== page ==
I love a slip in theory. It’s silken by definition; it’s designed to fall across the body in a single sheet. The word itself summons the emotional ethos of a nightgown: slip. Slip into bed, slip into something comfortable, slip into the abyss. But I’ve never met one I didn’t hate.
There was the black one I bought at Zara in 2014 that made me think about my boobs every time I wore it. The slinky baby blue one Leandra put me in for a shoot that Benjamin-Buttoned me into an embarrassed 12-year-old. The silvery one I bought from Topshop thinking this time would be different, only to spend the next two years trying it on and taking it off before I left.
Slips were originally conceived as undergarments, which is probably why most of them suck. When I was growing up, they were not worn solo over baby tees or with sneakers, they were folded in the back of my mom’s drawer, taken out alongside her fancy pantyhose and paired with the appropriate party dress. And unfortunately for me, by the time they became fashionable as outerwear, the irony of their impropriety was baked into the appeal.
The problem is, most slips have grabby hands, clinging where I don’t want to be clung, pulling where I want to be free, and generally distracting me with their preciousness. They invite an inner monologue I do not care to have (one in which I count and assess all of my body parts). I may not be one for dresses, but slips are aggressively not pants. Which is why I’m surprised to say I looked long enough to find the perfect one.
I’m not sure why I took it to the dressing room at & Other Stories a few months ago. It was burnt orange (weird) and had an unusual amount of stitching where I might prefer simplicity. But I suspect something in me — definitely not the Daniel Day-Lewis-inclined part — still wanted to figure slips the fuck out. And when I tried it on, I think I finally did. I felt like a damn seal.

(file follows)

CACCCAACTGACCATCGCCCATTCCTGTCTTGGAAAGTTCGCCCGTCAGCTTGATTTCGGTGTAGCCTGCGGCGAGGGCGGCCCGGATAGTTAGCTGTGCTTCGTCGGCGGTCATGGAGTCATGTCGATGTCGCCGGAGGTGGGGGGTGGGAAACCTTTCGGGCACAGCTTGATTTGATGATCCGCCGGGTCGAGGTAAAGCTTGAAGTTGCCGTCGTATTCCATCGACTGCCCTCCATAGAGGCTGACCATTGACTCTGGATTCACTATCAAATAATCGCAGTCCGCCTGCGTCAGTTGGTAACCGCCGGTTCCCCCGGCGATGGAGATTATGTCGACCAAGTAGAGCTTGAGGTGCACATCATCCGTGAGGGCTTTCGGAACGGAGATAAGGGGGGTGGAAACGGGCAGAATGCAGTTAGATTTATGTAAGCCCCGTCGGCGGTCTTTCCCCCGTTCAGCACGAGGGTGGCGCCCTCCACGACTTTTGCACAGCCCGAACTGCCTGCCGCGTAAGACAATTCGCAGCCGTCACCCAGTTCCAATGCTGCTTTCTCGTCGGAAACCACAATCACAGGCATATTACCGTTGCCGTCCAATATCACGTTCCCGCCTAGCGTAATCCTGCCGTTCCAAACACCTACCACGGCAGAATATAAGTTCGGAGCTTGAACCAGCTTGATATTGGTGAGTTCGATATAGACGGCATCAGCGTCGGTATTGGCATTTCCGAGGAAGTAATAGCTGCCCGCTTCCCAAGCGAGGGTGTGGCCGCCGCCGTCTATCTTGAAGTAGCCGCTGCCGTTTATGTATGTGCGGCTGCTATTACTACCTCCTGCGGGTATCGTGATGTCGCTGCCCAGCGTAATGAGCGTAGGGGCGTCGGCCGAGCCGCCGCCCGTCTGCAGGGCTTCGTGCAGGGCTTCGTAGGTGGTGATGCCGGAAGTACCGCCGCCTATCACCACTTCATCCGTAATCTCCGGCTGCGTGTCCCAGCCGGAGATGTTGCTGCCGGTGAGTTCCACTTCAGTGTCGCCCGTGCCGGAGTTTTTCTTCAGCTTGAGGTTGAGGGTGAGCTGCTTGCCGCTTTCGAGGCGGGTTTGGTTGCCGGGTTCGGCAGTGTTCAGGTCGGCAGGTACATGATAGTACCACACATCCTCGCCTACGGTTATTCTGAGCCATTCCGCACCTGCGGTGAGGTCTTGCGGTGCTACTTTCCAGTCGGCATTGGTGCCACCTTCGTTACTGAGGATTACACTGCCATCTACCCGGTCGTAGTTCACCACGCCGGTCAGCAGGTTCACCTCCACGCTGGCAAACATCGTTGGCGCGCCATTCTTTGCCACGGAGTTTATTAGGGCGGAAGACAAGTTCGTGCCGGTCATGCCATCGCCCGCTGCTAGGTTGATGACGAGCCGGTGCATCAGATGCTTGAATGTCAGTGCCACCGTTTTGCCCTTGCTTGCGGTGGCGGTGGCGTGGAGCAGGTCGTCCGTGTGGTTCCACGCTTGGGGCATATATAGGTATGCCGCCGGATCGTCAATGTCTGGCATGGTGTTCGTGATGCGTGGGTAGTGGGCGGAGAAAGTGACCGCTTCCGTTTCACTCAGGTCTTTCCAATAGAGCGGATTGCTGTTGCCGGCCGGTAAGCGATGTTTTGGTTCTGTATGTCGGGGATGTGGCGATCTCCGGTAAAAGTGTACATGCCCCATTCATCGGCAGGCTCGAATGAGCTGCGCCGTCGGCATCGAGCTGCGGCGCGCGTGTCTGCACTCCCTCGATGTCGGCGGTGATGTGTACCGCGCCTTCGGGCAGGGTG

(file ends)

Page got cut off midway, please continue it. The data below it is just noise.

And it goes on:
A versatile seal, because I immediately thought of five ways to wear it. With a blazer to a wedding. With a fleece and sandals to lunch. With a sweater and flats to dinner. By itself to catch beach balls on my nose and bark. The seaming and cut of the dress allayed the usual clinging; the tea length made me stand a little taller; the material (57% polyester, 43% viscose…sorry, silk) felt substantive and never created static. It was $119. The sweaty summer subway wasn’t looking so bad.
I remain a pants person to my core, but I’m glad I didn’t give up my slip hunt. Because it’s nice to finally have a garment on hand when I want to literally slip into something more comfortable without looking like I’m ready for bed. Plus, I’ve never felt more connected to my 90s-era mother, which is a treat unto itself.
Photos via Haley Nahman.